Royal Astronomical Society of Canada
- Toronto Centre -
(Originally published in Scope, Summer 1996)
On the evening of March 16, 1996 we embarked on a “dusk till dawn” astronomical event called the Messier Marathon. The “runners” were Toronto Centre Members Stephen Keefer, Guy Nason, and myself. We were joined for the first few hours by member, Sal Merola and his friend. For Stephen and myself this would be a second attempt at the Marathon -- back in March 1992 we saw 100 objects (see Scope May/June 1992).
A Messier Marathon is only possible in late March or early April, a time when the Sun is located in a part of the sky devoid of Messier objects. Within this span of time it is also preferable not to have the Moon in the sky as it may it may interfere with some of the fainter objects. Our choice of March 16 was based on the following facts: it was a Saturday night, it was two days before new Moon, it was close enough to that special time of the year, and we expected a clear sky all night.
This year I prepared a little better for the event. The previous weekend I went scouting for a good site east of Toronto within a one hour drive. Site selection is probably the most important factor in a Messier Marathon. It is imperative that the observing site allows for a completely clear view of the western, southern, and eastern horizons. Even if you have one tree blocking part of your sky, chances are a Messier object will be hiding behind it just before setting for the night. You should also be as far away from light pollution as possible, especially in the western and eastern horizon.
I did find a good site, or at least it seemed good during the day time, called Richardson’s Lookout - a small park on top of a hill at an altitude of about 850 feet. The park is about half-hour north-west of Port Hope near the small village of Garden Hill. Although the sky was quite dark, we quickly found out that the site was not the greatest because the many street and house lights from Garden Hill were shining right in our eyes even from a distance.
Sun data for March 16 and 17: Sunset 6:25 pm End of Twilight 8:10 pm Beginning of Twilight 4:45 am Sunrise 6:30 am
We planned to begin observing at 8 pm and end at 5 am, giving us a total of 9 hours to find the 110 Messier objects. This equated to an average of one object every 4.9 minutes! Several days before the event I decided to make it a little more challenging for myself by trying to observe a couple of dozen NGC objects that I had not seen before.
We arrived at the site at scattered times during the evening, some as early as 5 pm and others as late at 7:30 pm. As twilight faded in the west, the night looked quite promising, but first we had to get our equipment from the parking lot to the top of the hill where we nearly had a 360 degree view of the horizon. Lugging the equipment up the gentle, but very long slope proved to be quite a challenge. I had an 8-inch Schmidt-Cassegrain telescope, Guy had a 10-inch Newtonian on a very solid and heavy equatorial mount, and Stephen had a 16-inch Dobsonian! Just before 8 pm we were ready to begin observing.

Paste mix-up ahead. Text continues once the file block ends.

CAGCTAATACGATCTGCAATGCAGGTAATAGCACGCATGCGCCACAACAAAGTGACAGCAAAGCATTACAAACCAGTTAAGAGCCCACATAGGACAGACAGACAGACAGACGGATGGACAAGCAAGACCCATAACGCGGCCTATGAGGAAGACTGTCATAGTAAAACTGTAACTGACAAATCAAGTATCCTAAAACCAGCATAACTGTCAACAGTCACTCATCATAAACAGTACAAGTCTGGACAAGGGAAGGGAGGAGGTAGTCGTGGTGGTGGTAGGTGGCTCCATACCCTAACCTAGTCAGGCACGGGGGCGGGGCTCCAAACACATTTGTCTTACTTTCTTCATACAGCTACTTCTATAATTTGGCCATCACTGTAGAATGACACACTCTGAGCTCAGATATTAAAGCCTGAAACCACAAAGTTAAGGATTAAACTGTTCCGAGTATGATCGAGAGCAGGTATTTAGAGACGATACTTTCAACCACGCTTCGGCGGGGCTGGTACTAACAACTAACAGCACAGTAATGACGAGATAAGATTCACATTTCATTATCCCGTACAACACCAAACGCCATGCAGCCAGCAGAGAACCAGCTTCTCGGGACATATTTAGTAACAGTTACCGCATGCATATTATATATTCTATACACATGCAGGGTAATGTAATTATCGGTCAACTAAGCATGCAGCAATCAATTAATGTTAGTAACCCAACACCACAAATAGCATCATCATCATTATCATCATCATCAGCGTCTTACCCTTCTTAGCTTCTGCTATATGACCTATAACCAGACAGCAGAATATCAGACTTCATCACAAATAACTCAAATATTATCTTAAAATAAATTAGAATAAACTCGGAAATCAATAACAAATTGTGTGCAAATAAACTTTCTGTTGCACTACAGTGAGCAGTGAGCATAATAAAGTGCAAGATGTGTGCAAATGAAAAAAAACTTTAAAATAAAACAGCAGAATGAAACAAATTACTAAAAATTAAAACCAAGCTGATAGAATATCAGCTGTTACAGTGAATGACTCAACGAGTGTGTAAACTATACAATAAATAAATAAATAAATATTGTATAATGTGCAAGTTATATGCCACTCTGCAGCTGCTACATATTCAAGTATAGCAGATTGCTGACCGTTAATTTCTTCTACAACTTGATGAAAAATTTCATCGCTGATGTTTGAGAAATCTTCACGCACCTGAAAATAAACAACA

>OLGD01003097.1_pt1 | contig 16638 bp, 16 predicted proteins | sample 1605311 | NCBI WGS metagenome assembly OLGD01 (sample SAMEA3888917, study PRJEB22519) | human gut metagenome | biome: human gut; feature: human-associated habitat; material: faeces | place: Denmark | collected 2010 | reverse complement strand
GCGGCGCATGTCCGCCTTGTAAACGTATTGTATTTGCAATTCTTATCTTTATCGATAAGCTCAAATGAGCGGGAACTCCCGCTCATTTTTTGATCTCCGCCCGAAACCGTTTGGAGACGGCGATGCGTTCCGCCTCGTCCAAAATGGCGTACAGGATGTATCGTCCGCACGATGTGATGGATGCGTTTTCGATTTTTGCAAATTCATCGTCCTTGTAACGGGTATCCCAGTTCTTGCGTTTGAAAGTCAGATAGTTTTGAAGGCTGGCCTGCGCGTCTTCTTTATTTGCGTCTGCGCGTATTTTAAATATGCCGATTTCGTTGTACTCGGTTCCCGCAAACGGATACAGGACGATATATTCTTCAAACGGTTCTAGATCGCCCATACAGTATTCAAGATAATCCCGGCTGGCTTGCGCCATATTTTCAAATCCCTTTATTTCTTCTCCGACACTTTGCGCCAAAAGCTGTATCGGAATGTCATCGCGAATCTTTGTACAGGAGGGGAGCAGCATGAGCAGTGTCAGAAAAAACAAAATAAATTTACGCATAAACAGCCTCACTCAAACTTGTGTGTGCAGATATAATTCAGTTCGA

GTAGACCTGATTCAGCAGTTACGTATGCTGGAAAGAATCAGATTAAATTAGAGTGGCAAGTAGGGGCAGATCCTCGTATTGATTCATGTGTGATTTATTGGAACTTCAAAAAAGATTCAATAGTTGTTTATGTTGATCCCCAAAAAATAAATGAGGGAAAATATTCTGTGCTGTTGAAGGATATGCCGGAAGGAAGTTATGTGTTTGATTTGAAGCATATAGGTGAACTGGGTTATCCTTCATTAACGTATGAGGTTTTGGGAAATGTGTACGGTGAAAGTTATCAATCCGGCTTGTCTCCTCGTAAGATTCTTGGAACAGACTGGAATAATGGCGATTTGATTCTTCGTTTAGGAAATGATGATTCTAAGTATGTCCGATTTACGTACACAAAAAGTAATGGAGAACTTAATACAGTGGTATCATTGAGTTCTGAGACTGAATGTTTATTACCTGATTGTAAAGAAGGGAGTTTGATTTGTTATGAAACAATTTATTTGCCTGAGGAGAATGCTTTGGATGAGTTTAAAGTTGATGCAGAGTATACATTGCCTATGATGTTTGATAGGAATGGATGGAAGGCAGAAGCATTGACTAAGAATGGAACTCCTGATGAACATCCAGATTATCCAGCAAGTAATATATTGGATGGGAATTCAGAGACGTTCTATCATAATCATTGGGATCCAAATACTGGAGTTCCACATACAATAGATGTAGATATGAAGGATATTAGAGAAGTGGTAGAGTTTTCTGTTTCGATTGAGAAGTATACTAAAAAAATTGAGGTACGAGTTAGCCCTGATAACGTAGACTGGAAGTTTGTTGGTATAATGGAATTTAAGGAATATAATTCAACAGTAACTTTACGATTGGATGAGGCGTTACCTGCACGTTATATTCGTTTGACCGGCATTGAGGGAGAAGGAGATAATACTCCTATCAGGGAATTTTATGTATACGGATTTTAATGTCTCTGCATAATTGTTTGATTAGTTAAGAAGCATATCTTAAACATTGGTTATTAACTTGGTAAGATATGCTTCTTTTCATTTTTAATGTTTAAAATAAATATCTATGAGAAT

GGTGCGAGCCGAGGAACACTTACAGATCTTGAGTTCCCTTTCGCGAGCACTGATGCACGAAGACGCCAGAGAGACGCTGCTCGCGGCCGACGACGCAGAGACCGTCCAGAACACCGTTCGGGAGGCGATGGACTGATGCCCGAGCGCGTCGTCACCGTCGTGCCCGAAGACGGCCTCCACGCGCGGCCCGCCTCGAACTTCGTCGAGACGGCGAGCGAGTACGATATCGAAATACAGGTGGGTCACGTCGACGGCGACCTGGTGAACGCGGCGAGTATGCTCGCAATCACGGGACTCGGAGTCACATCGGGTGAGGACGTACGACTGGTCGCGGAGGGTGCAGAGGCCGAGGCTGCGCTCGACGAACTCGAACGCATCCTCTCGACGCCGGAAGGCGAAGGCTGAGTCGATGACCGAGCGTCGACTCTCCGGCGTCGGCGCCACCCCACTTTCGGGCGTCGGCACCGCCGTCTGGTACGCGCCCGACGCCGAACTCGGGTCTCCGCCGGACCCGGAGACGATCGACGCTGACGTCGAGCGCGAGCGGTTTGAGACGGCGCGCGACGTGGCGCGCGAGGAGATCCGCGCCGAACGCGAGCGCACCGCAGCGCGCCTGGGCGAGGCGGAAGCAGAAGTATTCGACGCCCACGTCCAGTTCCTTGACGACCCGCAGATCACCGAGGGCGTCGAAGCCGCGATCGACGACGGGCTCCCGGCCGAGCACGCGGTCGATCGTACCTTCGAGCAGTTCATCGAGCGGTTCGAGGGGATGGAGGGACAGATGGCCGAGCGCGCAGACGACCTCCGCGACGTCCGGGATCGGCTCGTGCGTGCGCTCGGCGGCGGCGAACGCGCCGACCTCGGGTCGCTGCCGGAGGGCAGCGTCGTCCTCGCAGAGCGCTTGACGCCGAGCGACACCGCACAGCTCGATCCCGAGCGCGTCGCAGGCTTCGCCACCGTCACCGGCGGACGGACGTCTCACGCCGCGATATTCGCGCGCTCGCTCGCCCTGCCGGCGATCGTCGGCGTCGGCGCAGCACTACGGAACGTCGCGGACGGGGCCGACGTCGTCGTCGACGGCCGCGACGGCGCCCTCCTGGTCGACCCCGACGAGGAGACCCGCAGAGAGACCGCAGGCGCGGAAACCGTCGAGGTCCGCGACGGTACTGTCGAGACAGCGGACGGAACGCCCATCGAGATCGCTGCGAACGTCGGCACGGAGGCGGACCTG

The critical evening Messier objects we observed first are listed below:
Object Type Mag. Altitude at 8 pm Time Observed Altitude when observed M74 Galaxy 9.2 13 deg. not seen M77 Galaxy 8.8 14 deg. 8:03 14 deg. M79 Globular Cluster 8.0 16 deg. 8:39 12 deg. M31 Galaxy 3.4 21 deg. 8:42 15 deg. M32 Galaxy 8.2 21 deg. 8:42 15 deg. M110 Galaxy 8.0 21 deg. 8:42 15 deg. M33 Galaxy 5.7 22 deg. 8:35 16 deg.
The first object we all spotted was M77. I am not sure why, but we started with the second object on the list, perhaps sabotaging ourselves. This galaxy was not terribly difficult to see in the telescopes, however it took some effort to star-hop to it as few guiding stars were visible at such low altitude. Next was M74 which was not seen for certain. The exact position was at first difficult to determine because there were such few visible stars to use for star-hopping. We even thought a blazing Venus was blocking the view, but that was not the case since the planet was a generous 12 degrees east of M74. Eventually we all arrived at the correct part of the sky and began sweeping the area. We spent a good half-hour looking for M74, and eventually we all though we could see something there - a slightly brighter patch of light in the field of view best seen with averted vision. But then again, we were not one hundred percent sure. Did we really see M74 or was averted imagination getting the better of all of us?
I would not hesitate in labeling M74 as the most difficult object in the Messier Catalogue - it was in fact the very last object I observed in completing my Messier list due to its difficulty. Although The Observer’s Handbook labels it magnitude 9.2, I have seen it listed at 10th magnitude in other sources, and as faint as 11th magnitude in Burnham’s Celestial Handbook, which describes it as “one of the faintest and most elusive of the Messier objects.” The reason this face-on galaxy is so difficult to spot is because it is quite large and its total brightness, may it be magnitude 9 or 10 or 11, is spread among a large area, giving it a low surface brightness. Furthermore, at low altitudes the effects of atmospheric extinction become quite relevant, making the object appear even dimmer, probably by one magnitude or more. In hindsight I am not surprised we did not see M74.